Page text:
Google recently reported on its Google TV blog that new partners added to its Google TV list include Asus, Hisense, and TCL.  LG, Sony, Vizio and others will have refreshes of their set-top boxes, integrated TVs, and IPTV boxes with the latest Google TV platform on board.

Consumers that buy into these offerings also will be increasing their exposure to Google’s Knowledge Graph. The Google TV platform’s advanced voice control for changing channels or finding content of personal interest to watch (live or via Internet streaming), its new programming guide app, and its other smarts deliver results with the help of the vendor’s own Knowledge Graph, according to GIGAOM. With the Knowledge Graph, search queries run against a database of entities and relationships — it’s the search engine’s way of, as Google says, understanding “things, not strings.”

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With MarkLogic Search Technology, Factiva Enables Standardized Search And Improved Experiences Across Dow Jones Digital Network,

Dow Jones & Company’s Factiva information service has long been distinguished by the semantic tools it applies to its content to surface relevant search information. Last week the company announced what it says is one of the most significant investments it’s made in the Factiva product suite, licensing new search technology from MarkLogic Corp.

The arrangement is positioned as providing standardized search technology across the Dow Jones digital network, including Factiva, WSJ.com and Dow Jones Financial Services products. To be specific, the investment in one underlying search technology that will be used by the company’s multiple businesses and products means that, “one powerful, unified search platform will service the search needs of our consumer and enterprise customers around the world,” says Georgene Huang, head of Factiva. “Any improvements or customizations we build atop this infrastructure will be scalable and efficiently accessible to all.” That will allow better and easier synergies between the development, products and the content, she says.

The new search technology, Huang says, complements its continuing investment in Factiva’s core metadata and taxonomy strengths in many ways.

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Digital Marketers: Time To Get More Savvy With Social Media

The Digital Channel Intelligence (DCI) Solution unveiled last week by enterprise social intelligence vendor NetBase aims to make conversations on social channels more useful to the brands and agencies that hope to gain insight from that commentary. In a world where digital marketing is swiftly becoming entrenched in most businesses, NetBase says that DCI will offer a comprehensive, real-time picture of what’s happening across forums ranging from Facebook, to Twitter, to YouTube, to Pinterest and others. It will provide a way for digital marketers to roll up key metrics specific to each one (community growth, amplification and conversation rates, for example, as well as total impressions generated), integrating actionable insights from the broader social web. That includes providing an understanding of what fans and followers are saying to help feed digital marketing decisions and direction.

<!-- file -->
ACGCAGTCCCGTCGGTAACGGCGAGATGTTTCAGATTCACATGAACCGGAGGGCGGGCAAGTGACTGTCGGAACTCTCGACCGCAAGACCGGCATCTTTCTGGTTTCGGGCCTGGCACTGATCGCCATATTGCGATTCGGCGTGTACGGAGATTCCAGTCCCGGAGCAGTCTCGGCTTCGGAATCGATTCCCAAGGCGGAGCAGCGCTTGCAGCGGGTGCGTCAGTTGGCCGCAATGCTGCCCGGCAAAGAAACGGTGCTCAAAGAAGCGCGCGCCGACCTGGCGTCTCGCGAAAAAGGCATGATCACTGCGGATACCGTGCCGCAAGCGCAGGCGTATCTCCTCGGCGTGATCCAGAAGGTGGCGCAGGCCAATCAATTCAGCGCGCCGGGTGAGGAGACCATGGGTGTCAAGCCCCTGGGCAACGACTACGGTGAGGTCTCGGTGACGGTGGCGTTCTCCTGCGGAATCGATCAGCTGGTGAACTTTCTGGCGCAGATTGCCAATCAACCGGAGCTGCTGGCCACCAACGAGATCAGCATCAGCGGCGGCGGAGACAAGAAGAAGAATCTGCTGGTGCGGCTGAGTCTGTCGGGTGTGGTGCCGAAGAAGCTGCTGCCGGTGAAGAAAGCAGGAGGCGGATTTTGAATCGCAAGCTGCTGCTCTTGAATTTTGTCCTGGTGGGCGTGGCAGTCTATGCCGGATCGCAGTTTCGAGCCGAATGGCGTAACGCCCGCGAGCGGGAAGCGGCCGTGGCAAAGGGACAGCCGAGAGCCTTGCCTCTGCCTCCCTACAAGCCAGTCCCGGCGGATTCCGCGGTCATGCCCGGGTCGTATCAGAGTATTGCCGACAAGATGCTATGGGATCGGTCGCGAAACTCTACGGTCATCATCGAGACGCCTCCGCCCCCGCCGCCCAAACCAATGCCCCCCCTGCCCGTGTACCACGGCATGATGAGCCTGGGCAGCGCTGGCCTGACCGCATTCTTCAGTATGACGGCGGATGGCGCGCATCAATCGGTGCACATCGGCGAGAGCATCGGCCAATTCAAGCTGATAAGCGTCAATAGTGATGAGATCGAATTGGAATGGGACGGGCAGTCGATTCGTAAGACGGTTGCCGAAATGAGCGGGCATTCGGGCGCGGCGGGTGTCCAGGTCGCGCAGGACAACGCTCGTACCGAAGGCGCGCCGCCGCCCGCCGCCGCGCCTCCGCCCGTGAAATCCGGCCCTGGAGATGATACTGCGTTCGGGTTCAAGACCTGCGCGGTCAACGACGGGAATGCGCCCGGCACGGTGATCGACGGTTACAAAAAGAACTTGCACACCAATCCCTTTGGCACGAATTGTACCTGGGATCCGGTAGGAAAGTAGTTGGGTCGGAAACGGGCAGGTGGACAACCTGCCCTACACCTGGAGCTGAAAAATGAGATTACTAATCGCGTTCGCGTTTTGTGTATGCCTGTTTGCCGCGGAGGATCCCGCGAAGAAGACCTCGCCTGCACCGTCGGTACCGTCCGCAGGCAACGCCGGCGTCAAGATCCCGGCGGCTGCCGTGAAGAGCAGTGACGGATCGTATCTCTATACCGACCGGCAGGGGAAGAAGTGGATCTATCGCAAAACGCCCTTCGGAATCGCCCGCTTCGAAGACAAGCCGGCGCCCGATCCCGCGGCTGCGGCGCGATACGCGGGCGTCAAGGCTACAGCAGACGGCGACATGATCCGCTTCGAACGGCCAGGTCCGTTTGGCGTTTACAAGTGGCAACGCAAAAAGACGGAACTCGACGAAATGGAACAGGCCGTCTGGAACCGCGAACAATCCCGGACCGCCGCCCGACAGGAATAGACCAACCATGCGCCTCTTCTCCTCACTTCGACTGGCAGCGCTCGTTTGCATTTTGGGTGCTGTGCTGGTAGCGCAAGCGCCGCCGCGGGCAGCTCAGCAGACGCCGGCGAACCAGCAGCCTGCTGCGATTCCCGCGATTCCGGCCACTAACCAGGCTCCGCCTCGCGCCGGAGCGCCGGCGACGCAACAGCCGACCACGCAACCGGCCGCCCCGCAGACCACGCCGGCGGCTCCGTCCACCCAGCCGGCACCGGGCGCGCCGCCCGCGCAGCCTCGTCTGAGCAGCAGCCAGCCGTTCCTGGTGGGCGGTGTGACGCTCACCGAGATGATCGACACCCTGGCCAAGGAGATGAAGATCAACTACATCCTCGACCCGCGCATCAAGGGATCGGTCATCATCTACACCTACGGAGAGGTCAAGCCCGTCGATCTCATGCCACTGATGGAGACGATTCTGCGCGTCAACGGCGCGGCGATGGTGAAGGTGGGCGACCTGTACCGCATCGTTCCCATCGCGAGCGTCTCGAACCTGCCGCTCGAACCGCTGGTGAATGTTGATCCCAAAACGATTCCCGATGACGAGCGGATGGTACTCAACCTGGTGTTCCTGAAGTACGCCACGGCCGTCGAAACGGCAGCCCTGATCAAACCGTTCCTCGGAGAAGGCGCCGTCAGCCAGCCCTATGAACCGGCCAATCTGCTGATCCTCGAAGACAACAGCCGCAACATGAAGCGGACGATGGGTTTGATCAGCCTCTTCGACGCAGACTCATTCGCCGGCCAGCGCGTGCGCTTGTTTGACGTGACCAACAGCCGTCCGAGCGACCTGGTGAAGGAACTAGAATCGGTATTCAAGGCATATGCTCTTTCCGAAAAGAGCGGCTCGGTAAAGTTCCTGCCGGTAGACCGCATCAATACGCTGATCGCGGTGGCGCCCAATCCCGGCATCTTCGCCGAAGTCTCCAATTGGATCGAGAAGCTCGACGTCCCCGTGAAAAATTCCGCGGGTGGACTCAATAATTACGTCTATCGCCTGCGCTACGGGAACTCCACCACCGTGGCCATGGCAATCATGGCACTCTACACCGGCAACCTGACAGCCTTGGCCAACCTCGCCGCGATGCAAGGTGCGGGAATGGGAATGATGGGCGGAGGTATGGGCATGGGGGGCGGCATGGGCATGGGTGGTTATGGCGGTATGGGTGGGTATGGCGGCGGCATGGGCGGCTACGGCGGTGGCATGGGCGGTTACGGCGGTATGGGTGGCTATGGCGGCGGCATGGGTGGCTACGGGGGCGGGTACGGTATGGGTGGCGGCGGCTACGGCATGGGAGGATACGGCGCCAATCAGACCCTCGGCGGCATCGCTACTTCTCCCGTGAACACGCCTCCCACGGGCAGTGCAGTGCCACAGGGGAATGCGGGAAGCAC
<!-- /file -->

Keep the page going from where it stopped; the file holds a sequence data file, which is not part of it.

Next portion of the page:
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Volume, Emotion, Sponsorship: What Brands Have An Edge on Social Media Strategies?

Market Strategies International recently released the first edition of what it says will be an annual Social Media Brand Index, a measure for brands both of consumer-generated social media about them and of their own sponsored content. The Index takes into account four components. Volume, or the amount of buzz about a brand online, is one of them — and its most highly weighted component, too. The others take their cue from what we might call more meaning-related measures, sentiment analytics and semantic markup among them.

For example, there’s net Sentiment, which Market Strategies says represents the ratio of positive to negative sentiments expressed about a brand based on automated natural language processing of the content of posts, comments and mentions. Another component, Positive Emotions, seems to flow from that measure, representing the number of content items that are identified as having the warm fuzzies about them, again based on automated coding of content.

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StreamGlider iPad News Reader App Will Evolve To Help Businesses Correlate Diverse Data Sets

The latest version of the StreamGlider iPad news reader app for providing consumers with topic-oriented streams of information debuted this week. It brought with it the capability to limit hashtag or keyword searches in a Twitter, YouTube, or Flickr frame to a local area and turn on geo-awareness at the user’s request. But the bigger and more semantic event will be StreamGlider’s upcoming move to the enterprise, with the consumer app serving as a showcase to those potential customers.

StreamGlider CEO Bill McDaniel – also CEO of SemantiStar, which developed the application that The Semantic Web Blog first covered here and here – says to expect in the enterprise edition a very interesting semantic search/semantic relations engine in the background for correlating up to three data sets of semi-structured, unstructured and structured data. The company already is working with one client on a specific application of the generic technology for its custom needs, and talking to a second customer about a pilot around the idea.